Every Saturday, for four blissful years, I spent half a day at my school’s library reading, under the guise of after-school club duty. No one goes to school on a Saturday to read, it would seem and the five of us manning our stations were left kicking our heels behind the checkout counter, the shelves and surfing the then new rage – the Internet. This being a girl’s school, there weren’t any boys to neck with and same-sex relationships are not exactly the open secret it seems today.
During one of those quiet mornings, I picked up my very first Austen. Not the ever popular Pride and Prejudice, nor Emma. No, it was Northanger Abbey. I would like to say that it was covered with dust, untouched, but we librarians took our dusting very seriously. However, there were only three checkout stamps, none of them recent and I managed to finish the book over the course of the month without checking it out (or hiding it).
Now, it was with this sentimental hang-up to Northanger Abbey (a ‘hey, these old books are not as blah as I thought’ moment), that I watched ITV’s 2007 production Northanger Abbey. And, I am very happy to say (since I shelled out twenty quid for a box set), it delivers.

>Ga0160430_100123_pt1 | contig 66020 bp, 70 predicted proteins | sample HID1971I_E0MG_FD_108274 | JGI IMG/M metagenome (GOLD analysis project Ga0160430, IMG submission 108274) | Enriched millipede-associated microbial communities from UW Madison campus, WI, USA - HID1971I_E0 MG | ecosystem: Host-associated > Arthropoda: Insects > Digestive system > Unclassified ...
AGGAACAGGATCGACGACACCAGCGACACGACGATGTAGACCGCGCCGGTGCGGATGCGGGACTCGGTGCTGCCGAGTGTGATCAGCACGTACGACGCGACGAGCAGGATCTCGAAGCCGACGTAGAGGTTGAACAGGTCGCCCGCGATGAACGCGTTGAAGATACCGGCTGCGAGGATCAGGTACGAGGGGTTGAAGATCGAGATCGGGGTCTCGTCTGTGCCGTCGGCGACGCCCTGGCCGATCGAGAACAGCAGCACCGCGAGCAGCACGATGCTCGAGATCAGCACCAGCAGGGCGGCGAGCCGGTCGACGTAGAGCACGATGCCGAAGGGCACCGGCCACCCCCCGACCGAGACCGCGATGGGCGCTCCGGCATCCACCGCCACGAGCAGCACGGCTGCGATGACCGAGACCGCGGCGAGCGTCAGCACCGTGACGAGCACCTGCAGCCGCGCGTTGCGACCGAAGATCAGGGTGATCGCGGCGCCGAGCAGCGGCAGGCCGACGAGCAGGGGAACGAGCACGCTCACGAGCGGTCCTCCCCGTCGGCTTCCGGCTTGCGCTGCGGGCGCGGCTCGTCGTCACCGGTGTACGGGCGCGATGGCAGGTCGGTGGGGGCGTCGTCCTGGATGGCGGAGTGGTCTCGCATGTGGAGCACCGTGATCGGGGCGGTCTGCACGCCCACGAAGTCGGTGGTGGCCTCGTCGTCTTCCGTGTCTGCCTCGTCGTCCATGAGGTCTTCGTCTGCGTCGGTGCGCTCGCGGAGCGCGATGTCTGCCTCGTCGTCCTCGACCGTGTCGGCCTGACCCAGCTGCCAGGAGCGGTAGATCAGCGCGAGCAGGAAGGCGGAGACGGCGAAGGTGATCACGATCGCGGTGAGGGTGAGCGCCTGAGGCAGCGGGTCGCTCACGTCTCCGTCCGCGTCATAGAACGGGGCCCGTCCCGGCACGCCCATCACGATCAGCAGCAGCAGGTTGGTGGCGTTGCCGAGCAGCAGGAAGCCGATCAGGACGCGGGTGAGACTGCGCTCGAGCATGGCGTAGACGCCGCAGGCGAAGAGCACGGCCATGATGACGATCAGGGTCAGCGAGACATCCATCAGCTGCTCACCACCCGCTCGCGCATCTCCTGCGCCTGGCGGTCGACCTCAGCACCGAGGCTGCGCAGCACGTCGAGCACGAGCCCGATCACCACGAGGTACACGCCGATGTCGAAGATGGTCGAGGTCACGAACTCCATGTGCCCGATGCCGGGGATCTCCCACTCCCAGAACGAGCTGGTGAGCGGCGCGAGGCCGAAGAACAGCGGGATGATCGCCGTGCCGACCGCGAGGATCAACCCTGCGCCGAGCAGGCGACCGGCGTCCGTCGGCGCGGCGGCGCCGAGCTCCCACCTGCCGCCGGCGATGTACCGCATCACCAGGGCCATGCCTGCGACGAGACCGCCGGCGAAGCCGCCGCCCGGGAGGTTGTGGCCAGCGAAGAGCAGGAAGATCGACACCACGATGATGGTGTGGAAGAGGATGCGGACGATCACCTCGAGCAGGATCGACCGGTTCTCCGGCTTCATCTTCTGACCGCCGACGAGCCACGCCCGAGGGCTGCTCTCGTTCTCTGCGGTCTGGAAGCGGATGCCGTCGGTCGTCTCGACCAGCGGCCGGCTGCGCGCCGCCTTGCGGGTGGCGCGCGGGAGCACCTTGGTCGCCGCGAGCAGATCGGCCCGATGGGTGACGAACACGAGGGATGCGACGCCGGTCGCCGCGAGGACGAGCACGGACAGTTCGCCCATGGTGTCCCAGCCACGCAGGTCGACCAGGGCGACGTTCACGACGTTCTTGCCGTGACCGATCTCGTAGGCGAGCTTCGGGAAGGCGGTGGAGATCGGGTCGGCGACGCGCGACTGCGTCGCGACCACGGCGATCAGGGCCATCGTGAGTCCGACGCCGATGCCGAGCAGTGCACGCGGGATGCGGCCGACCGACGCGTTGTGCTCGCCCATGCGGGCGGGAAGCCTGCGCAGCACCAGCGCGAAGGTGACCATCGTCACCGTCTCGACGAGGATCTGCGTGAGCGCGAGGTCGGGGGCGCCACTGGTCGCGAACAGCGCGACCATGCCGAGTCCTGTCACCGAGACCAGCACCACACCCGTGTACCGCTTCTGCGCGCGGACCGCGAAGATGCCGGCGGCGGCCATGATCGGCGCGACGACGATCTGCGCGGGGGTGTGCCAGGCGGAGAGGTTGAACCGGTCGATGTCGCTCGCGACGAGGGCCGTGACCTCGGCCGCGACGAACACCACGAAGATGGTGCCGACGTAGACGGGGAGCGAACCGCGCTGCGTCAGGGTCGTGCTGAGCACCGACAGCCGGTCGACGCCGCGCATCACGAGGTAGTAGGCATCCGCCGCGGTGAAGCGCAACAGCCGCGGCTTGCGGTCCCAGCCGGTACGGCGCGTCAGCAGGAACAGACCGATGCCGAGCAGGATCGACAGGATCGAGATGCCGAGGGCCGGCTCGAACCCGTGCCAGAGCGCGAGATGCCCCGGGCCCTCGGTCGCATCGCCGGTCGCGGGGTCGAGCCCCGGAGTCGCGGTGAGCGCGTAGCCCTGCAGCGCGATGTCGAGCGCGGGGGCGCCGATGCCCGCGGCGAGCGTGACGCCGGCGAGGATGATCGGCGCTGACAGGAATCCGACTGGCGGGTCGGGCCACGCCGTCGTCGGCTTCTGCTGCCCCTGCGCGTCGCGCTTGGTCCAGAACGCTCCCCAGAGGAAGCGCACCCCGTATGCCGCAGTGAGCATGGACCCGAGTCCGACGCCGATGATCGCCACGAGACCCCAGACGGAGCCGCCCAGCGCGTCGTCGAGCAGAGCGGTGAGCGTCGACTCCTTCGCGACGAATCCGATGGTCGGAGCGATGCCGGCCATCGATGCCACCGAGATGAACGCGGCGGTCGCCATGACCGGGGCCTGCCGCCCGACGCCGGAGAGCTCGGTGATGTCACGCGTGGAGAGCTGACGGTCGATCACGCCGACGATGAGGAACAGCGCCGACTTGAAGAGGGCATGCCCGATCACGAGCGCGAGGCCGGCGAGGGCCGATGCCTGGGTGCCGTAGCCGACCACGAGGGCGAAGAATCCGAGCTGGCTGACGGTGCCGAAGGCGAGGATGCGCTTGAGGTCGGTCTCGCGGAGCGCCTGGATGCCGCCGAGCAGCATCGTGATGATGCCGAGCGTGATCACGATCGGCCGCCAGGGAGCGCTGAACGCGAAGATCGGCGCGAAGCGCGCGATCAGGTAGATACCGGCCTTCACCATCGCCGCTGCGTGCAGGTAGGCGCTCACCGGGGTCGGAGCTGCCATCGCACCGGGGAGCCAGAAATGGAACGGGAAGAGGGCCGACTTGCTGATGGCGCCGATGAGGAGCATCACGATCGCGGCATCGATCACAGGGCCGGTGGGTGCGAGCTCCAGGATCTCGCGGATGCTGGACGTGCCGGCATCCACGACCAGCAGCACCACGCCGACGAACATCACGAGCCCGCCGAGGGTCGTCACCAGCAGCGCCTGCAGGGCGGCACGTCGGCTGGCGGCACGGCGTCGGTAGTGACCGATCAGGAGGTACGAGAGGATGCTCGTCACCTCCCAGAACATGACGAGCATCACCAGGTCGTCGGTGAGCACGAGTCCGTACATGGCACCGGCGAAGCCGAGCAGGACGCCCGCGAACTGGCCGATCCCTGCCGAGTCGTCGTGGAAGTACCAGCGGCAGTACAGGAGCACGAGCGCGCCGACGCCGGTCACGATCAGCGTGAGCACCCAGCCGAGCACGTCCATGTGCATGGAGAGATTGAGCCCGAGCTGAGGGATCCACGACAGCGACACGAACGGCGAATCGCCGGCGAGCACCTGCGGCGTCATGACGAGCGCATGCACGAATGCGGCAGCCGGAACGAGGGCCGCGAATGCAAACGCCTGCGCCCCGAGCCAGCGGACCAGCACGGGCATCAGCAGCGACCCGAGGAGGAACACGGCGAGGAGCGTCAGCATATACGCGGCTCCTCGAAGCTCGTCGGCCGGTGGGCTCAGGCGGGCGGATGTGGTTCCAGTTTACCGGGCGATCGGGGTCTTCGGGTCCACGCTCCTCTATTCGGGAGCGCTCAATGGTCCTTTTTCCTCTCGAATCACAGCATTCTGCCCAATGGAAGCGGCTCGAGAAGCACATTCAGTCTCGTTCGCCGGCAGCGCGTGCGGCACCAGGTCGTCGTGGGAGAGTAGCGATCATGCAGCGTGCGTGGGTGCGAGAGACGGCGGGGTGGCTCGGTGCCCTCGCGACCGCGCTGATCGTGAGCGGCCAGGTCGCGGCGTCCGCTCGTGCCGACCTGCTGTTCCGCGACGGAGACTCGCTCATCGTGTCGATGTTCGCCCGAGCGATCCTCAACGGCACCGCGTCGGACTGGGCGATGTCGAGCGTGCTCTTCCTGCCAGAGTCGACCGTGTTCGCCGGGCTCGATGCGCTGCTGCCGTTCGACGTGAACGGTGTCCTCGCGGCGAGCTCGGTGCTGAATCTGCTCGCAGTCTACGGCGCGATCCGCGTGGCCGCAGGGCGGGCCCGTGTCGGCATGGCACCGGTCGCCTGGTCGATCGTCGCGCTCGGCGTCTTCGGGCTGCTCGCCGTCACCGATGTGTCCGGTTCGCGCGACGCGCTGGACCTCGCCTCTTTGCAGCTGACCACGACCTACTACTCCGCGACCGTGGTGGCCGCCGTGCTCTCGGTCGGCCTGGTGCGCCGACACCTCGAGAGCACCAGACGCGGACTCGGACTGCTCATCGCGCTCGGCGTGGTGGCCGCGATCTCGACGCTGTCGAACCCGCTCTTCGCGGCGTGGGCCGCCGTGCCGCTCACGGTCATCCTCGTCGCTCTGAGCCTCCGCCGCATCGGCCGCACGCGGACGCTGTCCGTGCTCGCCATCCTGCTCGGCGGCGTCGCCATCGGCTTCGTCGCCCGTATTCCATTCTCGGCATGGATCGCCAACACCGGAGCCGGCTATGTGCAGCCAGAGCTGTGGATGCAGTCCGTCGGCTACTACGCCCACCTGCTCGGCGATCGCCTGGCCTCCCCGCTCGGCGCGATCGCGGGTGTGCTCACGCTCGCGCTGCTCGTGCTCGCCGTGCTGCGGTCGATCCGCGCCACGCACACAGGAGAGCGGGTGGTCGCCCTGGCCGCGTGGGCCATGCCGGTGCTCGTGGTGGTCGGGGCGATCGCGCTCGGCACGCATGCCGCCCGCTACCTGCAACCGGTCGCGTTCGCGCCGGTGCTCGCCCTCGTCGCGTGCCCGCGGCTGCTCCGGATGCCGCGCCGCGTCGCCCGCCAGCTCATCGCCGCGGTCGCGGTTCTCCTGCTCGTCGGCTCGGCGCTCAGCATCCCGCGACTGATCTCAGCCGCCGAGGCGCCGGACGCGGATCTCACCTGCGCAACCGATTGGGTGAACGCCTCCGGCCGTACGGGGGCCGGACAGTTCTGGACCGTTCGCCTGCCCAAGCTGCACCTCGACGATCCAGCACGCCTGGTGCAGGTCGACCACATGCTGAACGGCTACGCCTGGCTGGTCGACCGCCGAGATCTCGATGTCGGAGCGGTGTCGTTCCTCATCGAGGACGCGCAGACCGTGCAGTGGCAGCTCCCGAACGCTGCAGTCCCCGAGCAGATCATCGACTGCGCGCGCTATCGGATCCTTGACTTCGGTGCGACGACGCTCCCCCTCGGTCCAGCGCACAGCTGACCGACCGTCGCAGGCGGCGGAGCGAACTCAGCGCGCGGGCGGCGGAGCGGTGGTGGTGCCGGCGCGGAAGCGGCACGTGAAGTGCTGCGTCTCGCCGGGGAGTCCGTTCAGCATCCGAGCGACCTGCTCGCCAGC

Andrew Davies (who did the screenplays of Bridget Jones, amongst others) did a brilliant job of adapting the book for a modern audience, yet, crucially, rooting it firmly in the Regency. No wobbly modern turns of phrase (yes, I’m looking at you P&P Kiera Knightly version), kissing that is decidedly un-Austen and the characters stayed true to how Austen wrote it. An amazing feat when one considers the film to be only 93 minutes. Compare that with the movie adaptation of all time BBC’s Pride and Prejudice at a whopping 300 min. Incidentally, Davies did that one too, so, I have to declare the man a genius.
The cast gave a splendid performance but it was Felicity Jones as Catherine Morland who stole the show. I love how she conveyed emotion with the slightest flicker, a minute twitch of the head in the right direction; a proper young miss, who, while restrained, remains a person.
In sum, a classic adaptation that hits all the right notes.